Sleuth_03 - CHAPTER 3 A Closer Look at Assumptions 1 !is is...

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Unformatted text preview: CHAPTER 3 A Closer Look at Assumptions 1 !is is an advanced "apter. Please ask questions# CASE STUDY 1: CLOUD SEEDING Cloud seeding to increase rainfall (randomized experiment) 52 cumulus clouds At random 26 were seeded and 26 were controls Experimenter and pilot were “blind” to the treatment CLOUD SEEDING DATA DATA CHARACTERISTICS Data were positively skewed, and the group with the higher center also had the higher spread Log transform of rainfall was used CLOUD SEEDING DATA ANALYSIS OF LOG DATA One-sided p-value for two-sample t-test was 0.007. Seeded clouds had exp(1.144) = 3.1 times as mu! rainfall as the unseeded. 95% con"dence interval for this ratio is 1.3 to 7.7. What is our scope of inference? CASE STUDY 2: AGENT ORANGE E#ects of agent orange on troops in Vietnam Observational study 646 Vietnam veterans and 97 other veterans Neither sample was randomly selected Similar shape and spread Scope of inference? DIOXIN CONCENTRATIONS DATA ANALYSIS DROP VETERAN 646 ALSO DROP VETERAN 645 Robustness of the Two-Sample t Meaning of Robustness: A statistical tool is “robust” to departures from a particular assumption if it is valid even when the assumptions are not met Assumption True, but it’s Assumptions of the Two-Sample t I. Normal distributions II. Equal standard deviations ($1 = $2) III. Independence Robustness against departures from Normality %e Central Limit %eorem asserts that departures from normality are not serious as long as sample sizes are reasonably large Long-tailed distributions (those with outliers) cause more problems than skewed distributions Robustness against departures from equal standard deviations Having unequal population standard deviations causes more problems than la& of normality If sample sizes are roughly the same, having unequal population standard deviations is not mu! of a problem %e worst situations occur when one sample is mu! larger than the other and the smaller sample comes from the population with the largest standard deviation Robustness against departures from independence La& of independence is usually caused by collecting data in subgroups rather than as individuals (cluster e#ect) collecting more than one observation on a given individual over time (serial e#ect) Special regression or analysis of variance models are used when data are collected in subgroups, time series models are used when observations are collected serially. Robustness against departures from independence (cont.) t-tests are not robust to departures from independence! Example of Clustering (Grouping) We have n subjects in ea! of "ve di#erent PE classes %e response is weight loss over a set period of time We weigh ea! subject twice, but treat the data as if ea! measurement corresponded to two persons – NOT a good idea! Resistant Statistical Tools A statistical procedure is “resistant” if it does not give very di#erent results with or without a few outliers in the data, Example: %e median is very resistant to the presence of outliers, but the mean may be greatly a#ected Since t-tests are based on means, they are not resistant! Resistant Example Sample of "ve numbers: 1, 5, 3, 5, 7 ' What is the mean? 4.2 ' What is the median? 5 1, 5, 3, 5, 700 ' What is the mean? 142.8 ' What is the median? 5 Strategy for dealing with Outliers Investigate outliers for accuracy and appropriateness Carry out the statistical procedures with and without the outliers If the conclusions are the same for both analyses, leave them in If the conclusions are di#erent, consideration should be given to a transformation of the data or to alternative procedures that are more resistant (Chapter 4) Sometimes "nding outliers is the goal of our analysis! Data Transformations Logarithm (log) transformations Use if the ratio of the largest to the smallest observation is greater than 10 Use for positively skewed data for two or more groups when the group with larger average also has the larger spread (We did this for the rainfall data) More Transformations Square root: if data are counts Reciprocal: if data are waiting times or time to failure Logit = log(p/(1-p)): if data are proportions or percents Authors prefer graphical methods to determine transformation Normal probability plots Side-by-side box plots Dot plots !e Next Two Slides Slide one indicates how mu! the p-values !ange when the data are not normal Slide two indicates how mu! the p-values !ange when the standard deviations are not the same Either perform a transformation or GOTO Chapter 4 Log of the Median: mu(sub log) with M (sub log) = log (median) from the original data Example: Log Transformations %e means of the (natural) log rainfall data are ( Unseeded: 3.99 (estimates the center of the unseeded clouds on the log scale) ( Seeded: 5.13 (estimates the center of the data of the seeded clouds on the log scale) ( Both distributions (on the log scale) appear to be symmetric, therefore, the center approximately equals both the mean and median. ( %e di#erence 5.13 – 3.99 = 1.14 Example: Interpretation If we take e (the base of the natural logarithms) to the (5.13 – 3.99 =) 1.14 power, we "nd the ratio of the amount of rainfall of the seeded clouds to the unseeded clouds ( exp(1.14) = 2.7182821.14 = 3.14 ( Our best estimate is over three times as mu! rainfall Unseeded: 3.99 (estimates the center of the unseeded clouds on the log scale) Log Transformations Log Relationships ( ( ( log (ab) = log a + log b log (a/b) = log a - log b log (an) = n log a Log Transformations (cont.) Log transformation on one group of data ( Positively skewed data ( Log transformation makes the distribution more symmetric ( %e mean and median are equal for symmetric distributions, ( ( i.e., mean[log(Y)] = median[log(Y)] Since the log transformation preserves ordering, median[log(Y)] = log[median(Y)] (typo in book) %erefore, mean[log(Y)] = log[median(Y)] Mean (log(Y)) ~ log (median(Y)) Log Transformations (cont.) Log transformation on two groups of data ( Positively skewed data ( Log transformation makes the distribution more symmetric ( Let Z1 = mean[log(Y1)] = log[median(Y1)] ( Let Z2 = mean[log(Y2)] = log[median(Y2)] %en Z2 - Z1 = log[median(Y2)] - log[median(Y1)] !"#$%&(Y2 ) = log !"#$%&(Y1 ) CHAPTER 3 !e End 34 ...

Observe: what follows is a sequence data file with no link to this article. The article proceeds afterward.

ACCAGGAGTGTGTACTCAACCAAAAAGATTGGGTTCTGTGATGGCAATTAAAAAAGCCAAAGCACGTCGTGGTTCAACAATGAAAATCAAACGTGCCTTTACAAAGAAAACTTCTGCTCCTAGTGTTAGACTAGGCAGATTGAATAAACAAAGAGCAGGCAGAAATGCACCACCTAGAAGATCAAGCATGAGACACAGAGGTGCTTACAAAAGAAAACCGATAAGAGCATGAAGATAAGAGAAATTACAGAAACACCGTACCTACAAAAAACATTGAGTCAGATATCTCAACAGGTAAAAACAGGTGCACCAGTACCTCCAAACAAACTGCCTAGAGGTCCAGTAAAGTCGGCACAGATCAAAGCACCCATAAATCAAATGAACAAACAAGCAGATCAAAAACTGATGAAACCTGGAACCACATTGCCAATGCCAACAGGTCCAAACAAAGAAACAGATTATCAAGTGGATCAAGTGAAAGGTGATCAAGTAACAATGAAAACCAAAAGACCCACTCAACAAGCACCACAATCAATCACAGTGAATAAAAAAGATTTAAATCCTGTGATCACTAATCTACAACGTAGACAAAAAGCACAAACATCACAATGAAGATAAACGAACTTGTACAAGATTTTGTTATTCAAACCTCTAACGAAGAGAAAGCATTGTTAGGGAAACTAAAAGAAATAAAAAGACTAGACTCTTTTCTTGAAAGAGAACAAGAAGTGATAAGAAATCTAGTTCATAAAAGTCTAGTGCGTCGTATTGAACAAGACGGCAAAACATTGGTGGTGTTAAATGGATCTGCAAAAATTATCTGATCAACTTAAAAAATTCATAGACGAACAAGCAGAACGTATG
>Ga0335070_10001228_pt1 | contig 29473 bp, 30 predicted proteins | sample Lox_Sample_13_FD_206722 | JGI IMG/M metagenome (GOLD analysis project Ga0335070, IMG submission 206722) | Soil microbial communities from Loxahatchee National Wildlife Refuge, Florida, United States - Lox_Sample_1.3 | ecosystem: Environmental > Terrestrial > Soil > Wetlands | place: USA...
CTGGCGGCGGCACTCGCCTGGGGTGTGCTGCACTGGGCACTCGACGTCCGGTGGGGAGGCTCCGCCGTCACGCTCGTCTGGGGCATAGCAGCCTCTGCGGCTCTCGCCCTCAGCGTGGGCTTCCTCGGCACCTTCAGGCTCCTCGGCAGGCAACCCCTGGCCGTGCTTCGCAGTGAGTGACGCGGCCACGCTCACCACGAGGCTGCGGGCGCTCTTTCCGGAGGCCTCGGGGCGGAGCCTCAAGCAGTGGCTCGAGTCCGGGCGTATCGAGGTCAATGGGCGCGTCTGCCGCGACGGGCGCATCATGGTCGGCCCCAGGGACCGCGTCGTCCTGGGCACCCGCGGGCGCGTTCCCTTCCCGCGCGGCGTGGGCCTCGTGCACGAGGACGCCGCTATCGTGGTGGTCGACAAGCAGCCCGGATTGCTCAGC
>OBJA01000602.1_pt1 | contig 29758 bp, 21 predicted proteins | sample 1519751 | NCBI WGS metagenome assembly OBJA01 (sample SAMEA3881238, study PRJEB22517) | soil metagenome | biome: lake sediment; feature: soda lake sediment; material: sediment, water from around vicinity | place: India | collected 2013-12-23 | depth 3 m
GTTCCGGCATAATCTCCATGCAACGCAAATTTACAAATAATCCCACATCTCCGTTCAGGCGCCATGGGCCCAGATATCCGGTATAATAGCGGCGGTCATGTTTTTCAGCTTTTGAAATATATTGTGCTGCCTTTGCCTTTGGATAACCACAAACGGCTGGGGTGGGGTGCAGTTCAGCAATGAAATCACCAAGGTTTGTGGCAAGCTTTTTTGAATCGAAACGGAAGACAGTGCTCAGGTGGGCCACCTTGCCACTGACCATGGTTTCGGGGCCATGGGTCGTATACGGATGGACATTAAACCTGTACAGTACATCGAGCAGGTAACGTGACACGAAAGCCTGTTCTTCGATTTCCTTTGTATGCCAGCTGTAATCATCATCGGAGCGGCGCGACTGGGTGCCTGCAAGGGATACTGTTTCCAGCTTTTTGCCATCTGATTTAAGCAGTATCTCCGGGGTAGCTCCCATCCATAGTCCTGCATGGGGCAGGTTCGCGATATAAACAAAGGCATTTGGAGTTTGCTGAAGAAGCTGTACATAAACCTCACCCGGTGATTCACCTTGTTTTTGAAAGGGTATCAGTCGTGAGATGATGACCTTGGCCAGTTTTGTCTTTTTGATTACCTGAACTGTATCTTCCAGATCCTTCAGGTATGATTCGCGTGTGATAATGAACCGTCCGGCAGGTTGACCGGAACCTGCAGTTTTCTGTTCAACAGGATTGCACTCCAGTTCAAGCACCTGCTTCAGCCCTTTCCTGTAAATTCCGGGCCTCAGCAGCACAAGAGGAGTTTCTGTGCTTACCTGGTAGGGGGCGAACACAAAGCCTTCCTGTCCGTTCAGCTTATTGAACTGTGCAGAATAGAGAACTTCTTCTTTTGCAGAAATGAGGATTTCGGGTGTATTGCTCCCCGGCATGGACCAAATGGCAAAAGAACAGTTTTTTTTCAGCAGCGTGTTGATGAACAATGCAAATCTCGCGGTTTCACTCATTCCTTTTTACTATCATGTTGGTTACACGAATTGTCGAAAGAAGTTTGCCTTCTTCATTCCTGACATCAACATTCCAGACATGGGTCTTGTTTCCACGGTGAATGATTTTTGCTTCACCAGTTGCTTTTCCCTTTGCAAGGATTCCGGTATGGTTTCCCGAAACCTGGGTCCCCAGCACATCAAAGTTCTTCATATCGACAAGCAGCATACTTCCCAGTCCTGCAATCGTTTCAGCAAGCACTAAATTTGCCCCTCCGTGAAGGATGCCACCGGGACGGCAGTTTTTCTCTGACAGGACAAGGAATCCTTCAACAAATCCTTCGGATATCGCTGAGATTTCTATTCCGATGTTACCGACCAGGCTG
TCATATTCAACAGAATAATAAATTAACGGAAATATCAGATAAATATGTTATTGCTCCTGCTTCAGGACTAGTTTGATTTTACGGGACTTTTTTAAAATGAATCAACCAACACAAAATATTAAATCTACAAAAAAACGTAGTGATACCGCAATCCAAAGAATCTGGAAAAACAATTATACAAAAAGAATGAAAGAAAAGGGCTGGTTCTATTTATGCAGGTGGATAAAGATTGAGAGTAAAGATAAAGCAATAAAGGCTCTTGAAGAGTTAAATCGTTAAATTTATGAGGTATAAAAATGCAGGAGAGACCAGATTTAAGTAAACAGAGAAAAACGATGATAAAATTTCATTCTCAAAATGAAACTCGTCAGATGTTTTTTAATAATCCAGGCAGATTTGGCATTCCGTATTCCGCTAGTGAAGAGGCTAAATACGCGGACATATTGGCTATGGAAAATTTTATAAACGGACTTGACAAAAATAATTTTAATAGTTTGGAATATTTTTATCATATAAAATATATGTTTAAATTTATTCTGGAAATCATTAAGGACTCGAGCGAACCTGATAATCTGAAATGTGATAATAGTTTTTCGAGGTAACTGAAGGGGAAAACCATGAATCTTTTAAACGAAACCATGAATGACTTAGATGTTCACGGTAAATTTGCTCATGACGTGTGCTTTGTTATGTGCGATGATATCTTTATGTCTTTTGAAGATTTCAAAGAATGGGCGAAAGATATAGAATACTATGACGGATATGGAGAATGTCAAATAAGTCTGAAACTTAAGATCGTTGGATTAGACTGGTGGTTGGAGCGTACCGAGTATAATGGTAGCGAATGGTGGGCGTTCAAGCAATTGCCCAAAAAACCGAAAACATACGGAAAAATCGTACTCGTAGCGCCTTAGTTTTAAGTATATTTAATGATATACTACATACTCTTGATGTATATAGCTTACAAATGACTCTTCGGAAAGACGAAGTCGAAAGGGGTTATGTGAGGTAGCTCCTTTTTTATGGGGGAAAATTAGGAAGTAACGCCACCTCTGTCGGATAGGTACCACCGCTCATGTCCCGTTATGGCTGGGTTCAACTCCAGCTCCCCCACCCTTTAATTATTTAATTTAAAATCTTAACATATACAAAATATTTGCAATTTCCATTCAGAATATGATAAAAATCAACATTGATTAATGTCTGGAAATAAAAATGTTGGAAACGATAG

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This note was uploaded on 10/03/2011 for the course STAT 511 taught by Professor Eggett,d during the Winter '08 term at BYU.